In fixing the problem with transmitted power by replacing OOK with PIE, we've made another problem worse. Radio waves travel everywhere, so in some sense the radio medium is shared between various users. For example, I would like to be able to read tags on packages in my storeroom despite the fact that the storeroom is also illuminated by the local broadcast radio and television stations, cellular phone basestations, the radio link from the taxi across the street, and the satellite downlink to the neighborhood cable TV system. Using a single medium for many signals is known as multiplexing. The most common form of multiplexing in radio, in use for almost a century, is frequency-division multiple access (FDMA): different users transmit using different carrier frequencies, and receivers are adapted to capture only the frequency of interest. (Signals can also be multiplexed in time and in coding. In RFID, time multiplexing is used when a reader uses an anticollision algorithm to poll tags one at a time.)
We will discuss the means used to filter the desired frequencies from the received signal in more detail in Chapter 4; for the present, it suffices to know that this operation can be accomplished. An RFID reader transmits on a frequency within the band at 902"928 MHz (in the United States), and listens to responses only within that band, rejecting the AM radio broadcast at 1 MHz, the television transmission at 52 MHz, the cellular transmission at 874 MHz, and so on.
This scheme would seem to allow an unlimited number of users to share the electromagnetic spectrum. However, recall that a signal must be modulated in order to convey information. When we modulate the signal, we increase the signal bandwidth. We saw an indication that this would be so in examining analog sinusoidal modulation of a signal (Figure 3.5). A modulated signal occupies a finite region of frequency, and neighbors must be separated by something like that amount in frequency to avoid interference.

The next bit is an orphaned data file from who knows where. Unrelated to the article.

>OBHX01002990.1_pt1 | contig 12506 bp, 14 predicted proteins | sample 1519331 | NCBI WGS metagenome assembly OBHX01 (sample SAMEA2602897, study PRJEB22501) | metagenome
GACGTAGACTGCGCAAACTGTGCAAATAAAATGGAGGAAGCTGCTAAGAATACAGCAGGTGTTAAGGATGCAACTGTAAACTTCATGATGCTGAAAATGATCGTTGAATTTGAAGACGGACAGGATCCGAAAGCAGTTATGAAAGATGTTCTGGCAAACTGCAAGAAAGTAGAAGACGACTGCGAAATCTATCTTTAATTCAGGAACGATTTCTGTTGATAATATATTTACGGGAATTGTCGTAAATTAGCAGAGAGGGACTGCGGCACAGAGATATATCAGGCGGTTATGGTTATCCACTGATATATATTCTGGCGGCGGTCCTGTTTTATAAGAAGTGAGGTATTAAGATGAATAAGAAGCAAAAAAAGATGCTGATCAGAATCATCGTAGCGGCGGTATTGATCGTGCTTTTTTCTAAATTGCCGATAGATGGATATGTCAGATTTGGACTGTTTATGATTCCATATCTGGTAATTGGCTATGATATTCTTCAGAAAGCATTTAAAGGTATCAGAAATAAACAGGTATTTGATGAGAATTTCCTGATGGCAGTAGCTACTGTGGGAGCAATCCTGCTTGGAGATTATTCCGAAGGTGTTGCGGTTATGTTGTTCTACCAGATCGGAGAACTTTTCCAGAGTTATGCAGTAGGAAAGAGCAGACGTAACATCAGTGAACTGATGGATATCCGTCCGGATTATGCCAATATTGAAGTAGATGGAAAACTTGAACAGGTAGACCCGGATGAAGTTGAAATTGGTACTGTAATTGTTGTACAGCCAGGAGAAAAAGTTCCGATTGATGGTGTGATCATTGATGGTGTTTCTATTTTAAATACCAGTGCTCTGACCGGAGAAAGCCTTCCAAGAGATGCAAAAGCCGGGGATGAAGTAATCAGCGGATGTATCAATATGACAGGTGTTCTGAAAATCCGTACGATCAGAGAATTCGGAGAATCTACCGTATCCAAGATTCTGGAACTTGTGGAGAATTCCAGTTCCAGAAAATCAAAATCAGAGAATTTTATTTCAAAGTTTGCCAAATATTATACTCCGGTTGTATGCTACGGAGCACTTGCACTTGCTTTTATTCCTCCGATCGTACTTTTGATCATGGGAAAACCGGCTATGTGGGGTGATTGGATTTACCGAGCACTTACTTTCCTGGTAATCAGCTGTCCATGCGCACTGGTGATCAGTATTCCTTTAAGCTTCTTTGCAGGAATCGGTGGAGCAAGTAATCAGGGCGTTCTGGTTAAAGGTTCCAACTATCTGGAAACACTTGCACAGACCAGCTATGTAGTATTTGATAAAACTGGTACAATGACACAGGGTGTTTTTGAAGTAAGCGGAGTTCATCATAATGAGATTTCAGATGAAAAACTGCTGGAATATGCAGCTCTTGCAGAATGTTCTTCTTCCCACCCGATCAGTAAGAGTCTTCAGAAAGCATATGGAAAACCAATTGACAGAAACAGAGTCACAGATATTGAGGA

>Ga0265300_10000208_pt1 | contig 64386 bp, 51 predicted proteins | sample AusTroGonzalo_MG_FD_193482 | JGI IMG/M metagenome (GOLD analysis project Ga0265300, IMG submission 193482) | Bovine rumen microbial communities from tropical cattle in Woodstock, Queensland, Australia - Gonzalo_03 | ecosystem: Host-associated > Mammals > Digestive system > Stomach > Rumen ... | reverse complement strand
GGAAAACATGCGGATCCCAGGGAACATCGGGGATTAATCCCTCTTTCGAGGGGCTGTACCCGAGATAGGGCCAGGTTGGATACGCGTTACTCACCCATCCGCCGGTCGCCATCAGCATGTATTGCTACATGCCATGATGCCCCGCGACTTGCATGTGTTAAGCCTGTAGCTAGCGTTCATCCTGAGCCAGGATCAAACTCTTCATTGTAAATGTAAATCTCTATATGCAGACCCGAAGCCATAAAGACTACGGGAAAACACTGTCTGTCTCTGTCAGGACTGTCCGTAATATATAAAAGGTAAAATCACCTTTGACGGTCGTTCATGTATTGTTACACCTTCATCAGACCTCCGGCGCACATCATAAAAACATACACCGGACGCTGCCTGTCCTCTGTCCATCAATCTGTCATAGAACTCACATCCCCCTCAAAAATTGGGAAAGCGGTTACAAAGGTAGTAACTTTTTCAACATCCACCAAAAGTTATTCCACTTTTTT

Furthermore, choices we make in modulation affect how much bandwidth we use. For example, if we modulate the signal faster by making the individual symbols take less time, that is, if we increase the data rate, we use more bandwidth. This phenomenon is illustrated in Figure 3.91, where we show the power spectrum of a modulated signal, and we have made use of the dB notation for spectral power introduced above.
The spectrum has its largest power near the carrier frequency fc, but a considerable amount of power is transmitted at frequencies rather far from the carrier, as we might have suspected from Figure 3.5 above. The distance from the carrier frequency to the first major 'dip' in the spectrum is inversely proportional to the symbol time τ —that is, it is the same as the data rate R = 1/τ for OOK. The shorter the symbol time, the faster we can send data, but the more bandwidth we use. How we send symbols also matters. An abrupt step at the edge of each symbol gives more power far from the carrier than a smooth transition between low and high power states, as depicted in Figure 3.10. (Note that the residual power shown far from the carrier for the smooth symbols in this figure is affected by the specific method of smoothing the symbol and the accuracy of the numerical model.) Of course, the ability to smooth the transitions is limited by the duration of the symbols: at some point, changes happen so slowly that fully on or fully off states are never reached, causing the transmitted power to fall (and become data dependent).
Smoothing the signals also makes the receiver's problem harder. It doesn't really matter when you test the voltage of a signal like that in left side of Figure 3.10 as long as you are within the symbol, but the smoothed signal on the right side is best sampled exactly at the center of the symbol, where the power is either at its maximum value or nearly zero. Sampling at any other times will result in more power for a nominal '0' or less power for a nominal '1': that is, the measured modulation depth is reduced. Thus, the receiver needs to do a better job of synchronizing with the incoming signal if that signal is smoothed.
Finally, the way we code the signal also matters. By examination of Figure 3.6 and Figure 3.8, we can see that pulse interval encoding will result in shorter pulses than OOK for the same data rate. So, from Figure 3.9, it seems likely that PIE would have a wider spectrum than OOK for the same data rate. This expectation is confirmed in Figure 3.11: substituting a stream of PIE symbols at the same average data rate for OOK symbols results in reduced power very near the carrier, but more power far from the carrier. In particular, a strong, narrow emission is seen at a frequency which turns out to correspond to (1/duration of a binary '0'); as depicted by the inset in the figure, the strong resemblance of a '0' symbol to a sine function results in a concentration of power at the corresponding frequency. The more diffuse band at half this offset results from the binary '1' symbol.